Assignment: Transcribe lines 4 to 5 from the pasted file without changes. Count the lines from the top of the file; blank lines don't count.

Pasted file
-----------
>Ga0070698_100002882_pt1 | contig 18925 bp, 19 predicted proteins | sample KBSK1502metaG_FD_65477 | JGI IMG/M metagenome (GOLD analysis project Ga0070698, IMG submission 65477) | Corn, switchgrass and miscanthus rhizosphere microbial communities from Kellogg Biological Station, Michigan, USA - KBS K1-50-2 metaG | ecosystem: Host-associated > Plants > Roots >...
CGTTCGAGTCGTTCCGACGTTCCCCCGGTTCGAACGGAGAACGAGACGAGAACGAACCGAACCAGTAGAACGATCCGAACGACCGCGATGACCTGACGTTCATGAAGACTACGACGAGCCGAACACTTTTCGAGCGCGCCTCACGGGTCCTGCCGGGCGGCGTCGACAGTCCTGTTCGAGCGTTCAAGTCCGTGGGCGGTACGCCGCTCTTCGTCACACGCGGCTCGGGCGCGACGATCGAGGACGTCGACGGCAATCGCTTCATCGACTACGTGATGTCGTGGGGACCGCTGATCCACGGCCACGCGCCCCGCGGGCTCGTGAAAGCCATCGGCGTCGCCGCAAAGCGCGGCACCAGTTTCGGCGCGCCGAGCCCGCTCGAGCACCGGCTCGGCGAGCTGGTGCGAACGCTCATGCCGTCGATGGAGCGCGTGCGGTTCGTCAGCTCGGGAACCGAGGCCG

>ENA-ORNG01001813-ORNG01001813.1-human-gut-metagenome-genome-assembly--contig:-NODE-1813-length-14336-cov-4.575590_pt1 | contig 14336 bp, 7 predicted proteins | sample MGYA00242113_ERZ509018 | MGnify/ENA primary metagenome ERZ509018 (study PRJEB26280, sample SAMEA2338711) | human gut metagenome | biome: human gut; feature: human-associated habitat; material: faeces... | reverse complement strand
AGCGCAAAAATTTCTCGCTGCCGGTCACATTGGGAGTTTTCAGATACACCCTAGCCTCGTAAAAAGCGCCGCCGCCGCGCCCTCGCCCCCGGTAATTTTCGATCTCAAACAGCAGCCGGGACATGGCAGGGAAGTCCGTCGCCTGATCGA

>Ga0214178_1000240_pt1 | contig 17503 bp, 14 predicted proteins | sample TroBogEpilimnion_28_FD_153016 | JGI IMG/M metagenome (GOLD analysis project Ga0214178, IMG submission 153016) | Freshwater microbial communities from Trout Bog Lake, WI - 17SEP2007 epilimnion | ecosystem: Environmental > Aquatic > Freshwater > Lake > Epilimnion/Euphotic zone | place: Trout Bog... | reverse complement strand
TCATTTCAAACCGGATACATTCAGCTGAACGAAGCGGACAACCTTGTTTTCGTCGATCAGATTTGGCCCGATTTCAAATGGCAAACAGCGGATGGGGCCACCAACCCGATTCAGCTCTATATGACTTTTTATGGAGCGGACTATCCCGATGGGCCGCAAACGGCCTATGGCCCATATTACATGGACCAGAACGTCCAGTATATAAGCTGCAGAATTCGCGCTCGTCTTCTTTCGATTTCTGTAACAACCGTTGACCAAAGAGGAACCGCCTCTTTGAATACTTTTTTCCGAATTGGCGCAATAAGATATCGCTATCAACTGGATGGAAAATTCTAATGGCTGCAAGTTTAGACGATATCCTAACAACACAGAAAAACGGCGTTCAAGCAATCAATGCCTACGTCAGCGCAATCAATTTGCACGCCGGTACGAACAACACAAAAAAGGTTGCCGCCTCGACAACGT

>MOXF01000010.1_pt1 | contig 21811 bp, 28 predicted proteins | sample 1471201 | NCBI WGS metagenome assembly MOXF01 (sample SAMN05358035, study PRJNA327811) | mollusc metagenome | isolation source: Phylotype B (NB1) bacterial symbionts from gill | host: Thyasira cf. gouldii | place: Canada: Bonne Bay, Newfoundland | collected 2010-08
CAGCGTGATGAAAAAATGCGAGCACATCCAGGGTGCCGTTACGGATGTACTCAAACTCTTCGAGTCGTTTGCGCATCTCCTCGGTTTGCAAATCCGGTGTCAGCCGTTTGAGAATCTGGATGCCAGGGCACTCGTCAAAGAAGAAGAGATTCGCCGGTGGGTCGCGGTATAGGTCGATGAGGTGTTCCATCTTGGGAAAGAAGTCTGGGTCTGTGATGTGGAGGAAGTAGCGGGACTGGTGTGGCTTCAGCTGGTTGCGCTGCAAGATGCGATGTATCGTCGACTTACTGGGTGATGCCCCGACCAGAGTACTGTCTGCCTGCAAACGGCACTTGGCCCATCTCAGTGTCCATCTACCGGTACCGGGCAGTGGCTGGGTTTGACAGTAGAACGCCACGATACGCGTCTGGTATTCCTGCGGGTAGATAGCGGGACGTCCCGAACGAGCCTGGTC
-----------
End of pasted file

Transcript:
AGCGCAAAAATTTCTCGCTGCCGGTCACATTGGGAGTTTTCAGATACACCCTAGCCTCGTAAAAAGCGCCGCCGCCGCGCCCTCGCCCCCGGTAATTTTCGATCTCAAACAGCAGCCGGGACATGGCAGGGAAGTCCGTCGCCTGATCGA

>Ga0214178_1000240_pt1 | contig 17503 bp, 14 predicted proteins | sample TroBogEpilimnion_28_FD_153016 | JGI IMG/M metagenome (GOLD analysis project Ga0214178, IMG submission 153016) | Freshwater microbial communities from Trout Bog Lake, WI - 17SEP2007 epilimnion | ecosystem: Environmental > Aquatic > Freshwater > Lake > Epilimnion/Euphotic zone | place: Trout Bog... | reverse complement strand